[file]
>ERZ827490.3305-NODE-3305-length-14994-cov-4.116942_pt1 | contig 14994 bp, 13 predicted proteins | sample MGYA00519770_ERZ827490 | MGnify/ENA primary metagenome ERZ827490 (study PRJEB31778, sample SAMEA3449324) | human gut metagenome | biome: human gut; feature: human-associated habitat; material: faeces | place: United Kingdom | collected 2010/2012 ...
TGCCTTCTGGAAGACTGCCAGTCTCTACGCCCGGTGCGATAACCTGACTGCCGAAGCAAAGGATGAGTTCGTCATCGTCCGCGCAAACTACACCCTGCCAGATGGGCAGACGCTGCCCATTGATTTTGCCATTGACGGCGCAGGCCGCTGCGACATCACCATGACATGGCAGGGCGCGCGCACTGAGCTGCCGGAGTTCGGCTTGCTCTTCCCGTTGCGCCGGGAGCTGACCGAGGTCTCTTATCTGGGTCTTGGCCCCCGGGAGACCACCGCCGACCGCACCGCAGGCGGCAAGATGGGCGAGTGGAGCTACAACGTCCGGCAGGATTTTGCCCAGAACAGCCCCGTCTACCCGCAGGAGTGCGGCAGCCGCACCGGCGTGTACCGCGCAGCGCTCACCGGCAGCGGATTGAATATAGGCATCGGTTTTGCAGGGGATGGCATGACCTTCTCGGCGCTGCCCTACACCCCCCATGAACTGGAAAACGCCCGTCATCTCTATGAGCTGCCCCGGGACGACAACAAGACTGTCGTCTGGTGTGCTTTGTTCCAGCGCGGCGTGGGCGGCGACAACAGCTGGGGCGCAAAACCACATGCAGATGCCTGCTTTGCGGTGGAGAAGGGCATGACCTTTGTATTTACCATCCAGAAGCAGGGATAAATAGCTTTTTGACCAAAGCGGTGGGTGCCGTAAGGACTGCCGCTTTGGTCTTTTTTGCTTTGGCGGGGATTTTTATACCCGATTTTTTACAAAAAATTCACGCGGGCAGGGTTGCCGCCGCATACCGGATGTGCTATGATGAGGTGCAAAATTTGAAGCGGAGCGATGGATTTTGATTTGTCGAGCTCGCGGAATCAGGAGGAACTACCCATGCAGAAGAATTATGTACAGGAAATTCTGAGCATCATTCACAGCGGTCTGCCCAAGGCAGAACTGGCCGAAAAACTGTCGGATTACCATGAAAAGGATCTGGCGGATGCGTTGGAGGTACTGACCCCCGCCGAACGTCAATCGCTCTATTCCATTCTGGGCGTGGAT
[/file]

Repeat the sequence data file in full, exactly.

>ERZ827490.3305-NODE-3305-length-14994-cov-4.116942_pt1 | contig 14994 bp, 13 predicted proteins | sample MGYA00519770_ERZ827490 | MGnify/ENA primary metagenome ERZ827490 (study PRJEB31778, sample SAMEA3449324) | human gut metagenome | biome: human gut; feature: human-associated habitat; material: faeces | place: United Kingdom | collected 2010/2012 ...
TGCCTTCTGGAAGACTGCCAGTCTCTACGCCCGGTGCGATAACCTGACTGCCGAAGCAAAGGATGAGTTCGTCATCGTCCGCGCAAACTACACCCTGCCAGATGGGCAGACGCTGCCCATTGATTTTGCCATTGACGGCGCAGGCCGCTGCGACATCACCATGACATGGCAGGGCGCGCGCACTGAGCTGCCGGAGTTCGGCTTGCTCTTCCCGTTGCGCCGGGAGCTGACCGAGGTCTCTTATCTGGGTCTTGGCCCCCGGGAGACCACCGCCGACCGCACCGCAGGCGGCAAGATGGGCGAGTGGAGCTACAACGTCCGGCAGGATTTTGCCCAGAACAGCCCCGTCTACCCGCAGGAGTGCGGCAGCCGCACCGGCGTGTACCGCGCAGCGCTCACCGGCAGCGGATTGAATATAGGCATCGGTTTTGCAGGGGATGGCATGACCTTCTCGGCGCTGCCCTACACCCCCCATGAACTGGAAAACGCCCGTCATCTCTATGAGCTGCCCCGGGACGACAACAAGACTGTCGTCTGGTGTGCTTTGTTCCAGCGCGGCGTGGGCGGCGACAACAGCTGGGGCGCAAAACCACATGCAGATGCCTGCTTTGCGGTGGAGAAGGGCATGACCTTTGTATTTACCATCCAGAAGCAGGGATAAATAGCTTTTTGACCAAAGCGGTGGGTGCCGTAAGGACTGCCGCTTTGGTCTTTTTTGCTTTGGCGGGGATTTTTATACCCGATTTTTTACAAAAAATTCACGCGGGCAGGGTTGCCGCCGCATACCGGATGTGCTATGATGAGGTGCAAAATTTGAAGCGGAGCGATGGATTTTGATTTGTCGAGCTCGCGGAATCAGGAGGAACTACCCATGCAGAAGAATTATGTACAGGAAATTCTGAGCATCATTCACAGCGGTCTGCCCAAGGCAGAACTGGCCGAAAAACTGTCGGATTACCATGAAAAGGATCTGGCGGATGCGTTGGAGGTACTGACCCCCGCCGAACGTCAATCGCTCTATTCCATTCTGGGCGTGGAT